Canon is notorious for being reserved when it comes to new releases. The drip feed mentality of Canon has annoyed many photographers and caused many individuals to look elsewhere for better and newer features. The alternatives might not be perfect but they are good enough for a vast number of individuals. Sony is the most viable option to switch to for many Canon shooters due to their feature-filled cameras and also the fact that adapting Canon lenses is really easy.
Canon is in a little bit of a quandary because they have a lot more to lose than Sony does. Sony as a company not only has a large enough budget to compete but, they can also take many more risks. This is why we're seeing Sony throw as many features as they possibly can into their cameras to stir up excitement, even at the cost of reliability on occasions. The Sony a7R II was effectively an unfinished camera that would overheat and the a7 III has been shown to overheat too in some demonstrations. Even with this, Sony cameras are gaining a lot of popularity and the risks they've taken seem to be paying off.
Canon, on the other hand, has a fully developed system that is soon to be obsolete due to needing to move to mirrorless, whilst still needing to cater to their DSLR sector. If they release a mirrorless camera that's too good then they risk cannibalizing their current line-up. Although Canon has discussed how they are willing to cannibalize their current line-up this sounds more like lip service. Unless Canon has set aside a large enough cash cushion or they release a fully developed line of cameras, lenses and, accessories in a very short period of time, they won't want to undermine their current systems. Chances are, Canon was probably going to release something relatively mediocre based on current standards. Unfortunately, if they do, many Canon shooters may feel that Sony is the better option and this is primarily down to the fact that the a7 III is such an incredible and cost-effective option. As mentioned above, the cost of entry for Canon is much greater now because of this intentional and strategic move from Sony.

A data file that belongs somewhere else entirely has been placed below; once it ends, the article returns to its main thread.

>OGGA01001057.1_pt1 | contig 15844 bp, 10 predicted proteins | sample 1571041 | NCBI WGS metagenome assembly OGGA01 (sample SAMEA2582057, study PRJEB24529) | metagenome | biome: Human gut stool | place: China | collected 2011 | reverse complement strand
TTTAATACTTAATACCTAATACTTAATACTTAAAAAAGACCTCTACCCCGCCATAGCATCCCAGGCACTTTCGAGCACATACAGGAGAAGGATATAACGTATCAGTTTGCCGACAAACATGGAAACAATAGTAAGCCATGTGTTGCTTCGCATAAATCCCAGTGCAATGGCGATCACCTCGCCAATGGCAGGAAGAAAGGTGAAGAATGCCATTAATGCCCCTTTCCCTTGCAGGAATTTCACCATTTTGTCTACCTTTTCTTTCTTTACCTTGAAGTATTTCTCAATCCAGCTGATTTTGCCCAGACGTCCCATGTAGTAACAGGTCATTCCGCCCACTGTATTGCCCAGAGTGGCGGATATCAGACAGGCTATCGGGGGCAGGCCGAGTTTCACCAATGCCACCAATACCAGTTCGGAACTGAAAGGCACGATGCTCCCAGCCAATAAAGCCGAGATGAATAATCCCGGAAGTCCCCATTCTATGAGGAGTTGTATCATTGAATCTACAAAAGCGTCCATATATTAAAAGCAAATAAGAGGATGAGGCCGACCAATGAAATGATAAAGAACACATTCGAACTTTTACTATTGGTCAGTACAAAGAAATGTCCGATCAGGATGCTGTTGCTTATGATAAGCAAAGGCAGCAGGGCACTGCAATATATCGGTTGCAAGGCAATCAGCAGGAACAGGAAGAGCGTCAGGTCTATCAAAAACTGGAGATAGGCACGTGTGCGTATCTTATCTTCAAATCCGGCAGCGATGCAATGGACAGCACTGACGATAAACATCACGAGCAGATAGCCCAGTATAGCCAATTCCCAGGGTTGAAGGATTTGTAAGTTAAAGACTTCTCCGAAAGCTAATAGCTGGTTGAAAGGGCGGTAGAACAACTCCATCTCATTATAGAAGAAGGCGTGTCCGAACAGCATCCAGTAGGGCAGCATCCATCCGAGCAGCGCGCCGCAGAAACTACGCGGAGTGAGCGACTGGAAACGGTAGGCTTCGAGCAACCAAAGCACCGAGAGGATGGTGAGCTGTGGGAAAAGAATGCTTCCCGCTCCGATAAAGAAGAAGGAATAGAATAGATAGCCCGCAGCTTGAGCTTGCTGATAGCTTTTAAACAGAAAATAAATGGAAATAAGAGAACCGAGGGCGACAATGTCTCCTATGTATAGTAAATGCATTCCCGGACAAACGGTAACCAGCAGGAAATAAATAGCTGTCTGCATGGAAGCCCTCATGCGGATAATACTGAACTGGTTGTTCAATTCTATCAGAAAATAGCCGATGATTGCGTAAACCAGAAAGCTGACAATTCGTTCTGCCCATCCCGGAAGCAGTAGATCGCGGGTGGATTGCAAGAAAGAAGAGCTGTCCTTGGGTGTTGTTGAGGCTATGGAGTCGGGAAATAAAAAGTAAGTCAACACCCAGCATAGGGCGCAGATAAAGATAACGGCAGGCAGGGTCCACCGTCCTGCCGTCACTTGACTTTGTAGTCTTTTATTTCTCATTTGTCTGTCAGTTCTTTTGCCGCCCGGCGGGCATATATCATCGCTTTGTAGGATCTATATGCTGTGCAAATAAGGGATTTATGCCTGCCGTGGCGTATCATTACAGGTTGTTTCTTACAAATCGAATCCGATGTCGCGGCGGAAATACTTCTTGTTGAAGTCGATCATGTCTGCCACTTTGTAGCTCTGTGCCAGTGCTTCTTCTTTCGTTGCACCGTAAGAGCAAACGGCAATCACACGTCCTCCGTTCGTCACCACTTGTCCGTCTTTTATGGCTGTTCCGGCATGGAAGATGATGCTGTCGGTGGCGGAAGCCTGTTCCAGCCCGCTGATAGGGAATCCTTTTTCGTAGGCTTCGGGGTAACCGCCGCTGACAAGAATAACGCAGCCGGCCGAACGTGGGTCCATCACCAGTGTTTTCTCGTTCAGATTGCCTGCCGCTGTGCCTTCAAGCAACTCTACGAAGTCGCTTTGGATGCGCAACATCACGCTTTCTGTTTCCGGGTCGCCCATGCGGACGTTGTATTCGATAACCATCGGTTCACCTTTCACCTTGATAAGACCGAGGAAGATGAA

It's true that Canon may be able to build their mirrorless system whilst using the EF mount as a crutch. This is with adapters of course, and many — including myself — may not like the idea of that, however, it's still a viable option. Alternatively, it may be a smarter move to continue with the EF mount on their mirrorless cameras, which means not investing in two different lens mounts at the same time. The EF mount is far from being dead right now and has received a number of new additions. Lenses like the Canon 85mm f/1.4L and three new tilt-shift lenses. This demonstrates a pretty strong commitment to it, and it doesn't seem like the EF mount will be going anywhere over the next few years either. In any case, the competition is definitely heating up and the mirrorless market could get interesting.
What are your thoughts on Canon's future and what do you think they will do for their mirrorless camera?